b) How Gardening Enables Interdisciplinary Learning
c) How making Robotics Captivates Kids' Imagination
d) Learning STEM Skills by Designing Video Games
e) Science Bob Experiments
f) California Academy of Sciences Teacher Resource Page
g) In Oakland, Using Video Games to Build a Bridge to Silicon Valley
STEM Profesional Development Opportunities:
a) Solar School House Primer: (For educators: Grades 4-12, Free)
March 1, 2014
b) Project WET Training (Training is Hosted by Yolo County Office of Education)
(February 28, 2014 is the registration deadline) Training is March 8, 2014
c) Up Your Game Older Youth Conference (Hosted by Region 6)
(February 28, 2014 is the registration deadline)
March 22, 2014 is the training date
(Fee: Free unless you no show)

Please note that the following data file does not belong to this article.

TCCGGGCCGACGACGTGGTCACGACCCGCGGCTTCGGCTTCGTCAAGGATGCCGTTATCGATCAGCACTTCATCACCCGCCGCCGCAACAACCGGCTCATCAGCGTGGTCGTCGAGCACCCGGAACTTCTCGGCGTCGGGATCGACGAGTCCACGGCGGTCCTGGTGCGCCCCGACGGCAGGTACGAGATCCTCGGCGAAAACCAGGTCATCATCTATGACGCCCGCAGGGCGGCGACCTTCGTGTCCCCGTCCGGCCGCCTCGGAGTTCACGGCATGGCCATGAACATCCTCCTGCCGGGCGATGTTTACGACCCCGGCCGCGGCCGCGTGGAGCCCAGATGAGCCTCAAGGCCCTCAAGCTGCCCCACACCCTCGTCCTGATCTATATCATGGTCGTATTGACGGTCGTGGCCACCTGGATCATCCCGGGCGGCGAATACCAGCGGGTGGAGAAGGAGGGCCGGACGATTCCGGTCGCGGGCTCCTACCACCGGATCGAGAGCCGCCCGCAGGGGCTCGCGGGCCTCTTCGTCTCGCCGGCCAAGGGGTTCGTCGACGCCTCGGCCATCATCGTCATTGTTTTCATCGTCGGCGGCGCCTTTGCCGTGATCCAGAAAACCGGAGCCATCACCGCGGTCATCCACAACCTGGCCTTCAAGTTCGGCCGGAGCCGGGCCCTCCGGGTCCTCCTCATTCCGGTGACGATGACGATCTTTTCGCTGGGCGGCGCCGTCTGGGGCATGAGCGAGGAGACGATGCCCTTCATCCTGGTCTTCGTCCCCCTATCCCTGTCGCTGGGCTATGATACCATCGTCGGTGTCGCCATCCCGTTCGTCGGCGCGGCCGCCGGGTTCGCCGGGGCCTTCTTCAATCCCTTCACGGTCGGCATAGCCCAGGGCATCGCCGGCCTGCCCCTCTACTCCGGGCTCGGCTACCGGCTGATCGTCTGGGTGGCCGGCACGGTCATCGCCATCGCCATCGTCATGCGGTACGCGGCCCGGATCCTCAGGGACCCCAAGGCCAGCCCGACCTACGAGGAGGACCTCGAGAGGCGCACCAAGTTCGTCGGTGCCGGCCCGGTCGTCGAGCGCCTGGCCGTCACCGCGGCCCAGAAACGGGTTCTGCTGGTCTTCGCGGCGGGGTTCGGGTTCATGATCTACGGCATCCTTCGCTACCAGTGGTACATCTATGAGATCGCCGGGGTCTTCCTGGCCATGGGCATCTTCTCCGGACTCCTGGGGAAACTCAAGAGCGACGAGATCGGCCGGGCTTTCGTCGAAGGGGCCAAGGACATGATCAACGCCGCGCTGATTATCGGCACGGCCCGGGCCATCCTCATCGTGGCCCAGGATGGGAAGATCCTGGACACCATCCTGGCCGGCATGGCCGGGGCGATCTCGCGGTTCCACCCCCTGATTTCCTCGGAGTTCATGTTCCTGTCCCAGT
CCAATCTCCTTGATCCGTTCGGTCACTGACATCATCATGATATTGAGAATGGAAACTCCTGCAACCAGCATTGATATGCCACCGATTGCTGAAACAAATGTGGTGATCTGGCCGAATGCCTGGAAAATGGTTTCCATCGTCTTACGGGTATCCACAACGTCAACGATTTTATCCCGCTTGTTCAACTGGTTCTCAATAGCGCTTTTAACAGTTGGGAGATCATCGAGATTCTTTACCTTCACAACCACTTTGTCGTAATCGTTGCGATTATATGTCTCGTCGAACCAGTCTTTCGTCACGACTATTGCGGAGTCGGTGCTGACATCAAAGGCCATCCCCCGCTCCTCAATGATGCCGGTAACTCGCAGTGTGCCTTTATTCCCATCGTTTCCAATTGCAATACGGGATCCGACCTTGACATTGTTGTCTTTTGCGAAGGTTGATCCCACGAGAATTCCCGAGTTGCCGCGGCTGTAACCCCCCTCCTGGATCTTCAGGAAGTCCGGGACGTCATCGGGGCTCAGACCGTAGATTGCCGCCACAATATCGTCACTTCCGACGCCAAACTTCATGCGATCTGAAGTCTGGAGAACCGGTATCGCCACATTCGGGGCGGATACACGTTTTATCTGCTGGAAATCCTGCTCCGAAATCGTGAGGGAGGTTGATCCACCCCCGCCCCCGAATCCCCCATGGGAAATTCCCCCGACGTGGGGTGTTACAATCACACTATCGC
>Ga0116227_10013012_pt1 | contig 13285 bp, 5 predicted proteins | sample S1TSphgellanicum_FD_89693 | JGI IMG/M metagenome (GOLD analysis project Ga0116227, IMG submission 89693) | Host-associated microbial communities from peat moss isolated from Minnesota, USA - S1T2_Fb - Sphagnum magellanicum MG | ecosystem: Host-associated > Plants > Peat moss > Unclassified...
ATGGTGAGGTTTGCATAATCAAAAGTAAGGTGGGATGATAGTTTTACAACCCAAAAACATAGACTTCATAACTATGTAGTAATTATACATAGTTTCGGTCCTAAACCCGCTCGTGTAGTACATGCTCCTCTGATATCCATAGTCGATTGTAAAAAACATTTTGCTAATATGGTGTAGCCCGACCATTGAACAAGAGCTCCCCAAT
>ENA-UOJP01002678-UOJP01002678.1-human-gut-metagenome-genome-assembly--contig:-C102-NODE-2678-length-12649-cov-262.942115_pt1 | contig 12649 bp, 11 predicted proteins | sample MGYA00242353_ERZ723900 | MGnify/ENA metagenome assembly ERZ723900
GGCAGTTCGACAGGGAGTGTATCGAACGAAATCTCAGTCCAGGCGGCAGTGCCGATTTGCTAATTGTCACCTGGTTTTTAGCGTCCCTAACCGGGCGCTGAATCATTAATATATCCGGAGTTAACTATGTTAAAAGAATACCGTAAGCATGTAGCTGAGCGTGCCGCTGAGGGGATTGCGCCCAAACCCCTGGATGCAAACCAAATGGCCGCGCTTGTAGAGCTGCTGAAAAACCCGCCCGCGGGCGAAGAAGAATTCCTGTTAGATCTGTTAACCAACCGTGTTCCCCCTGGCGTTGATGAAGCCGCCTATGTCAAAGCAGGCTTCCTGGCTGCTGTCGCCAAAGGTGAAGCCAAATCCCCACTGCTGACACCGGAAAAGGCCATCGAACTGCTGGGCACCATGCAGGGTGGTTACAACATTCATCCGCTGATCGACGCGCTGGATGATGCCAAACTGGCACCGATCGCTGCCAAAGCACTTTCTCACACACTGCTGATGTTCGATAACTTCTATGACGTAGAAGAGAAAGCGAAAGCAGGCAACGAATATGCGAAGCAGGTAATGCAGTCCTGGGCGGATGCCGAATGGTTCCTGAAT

STEM/Misc./Events/ Grants/ Contest:
a) Teen Safe Driving Grant (Deadline: Rolling)
b) Fender Music Program Grants (Deadline: Rolling)
c) SMUD Solar Car Race (Entry Deadline February 28, 2014)
d) Placer County STEM Expo (March 1, 2014)
e) The Young Naturalist Award (Deadline: March 1, 2014)
f) Access Fund: $10,000 (Deadline: March 1, 2014)
g) Siemens "We Can Change the World" Challenge (Deadline: March 4, 2014)
h) National Science Foundation Grants
i) SPARK Grant Finder
j) American Heart Association- Childhood Obesity Rapid Response Fund
$15,000 to $100,000 (Deadline: Open)
Thanks again for all that you do in the field. Please keep us posted about STEM events/activities in your area. Please feel free to contact us at any time.
Monica Gonzalez-William (SCOE: Region 3: After School Regional Lead)
Phil Romig: (SCOE: Science Curriculum Specialist) @ email@example.com
Mark Drewes: (SCOE: Project Specialist II: After School) @ firstname.lastname@example.org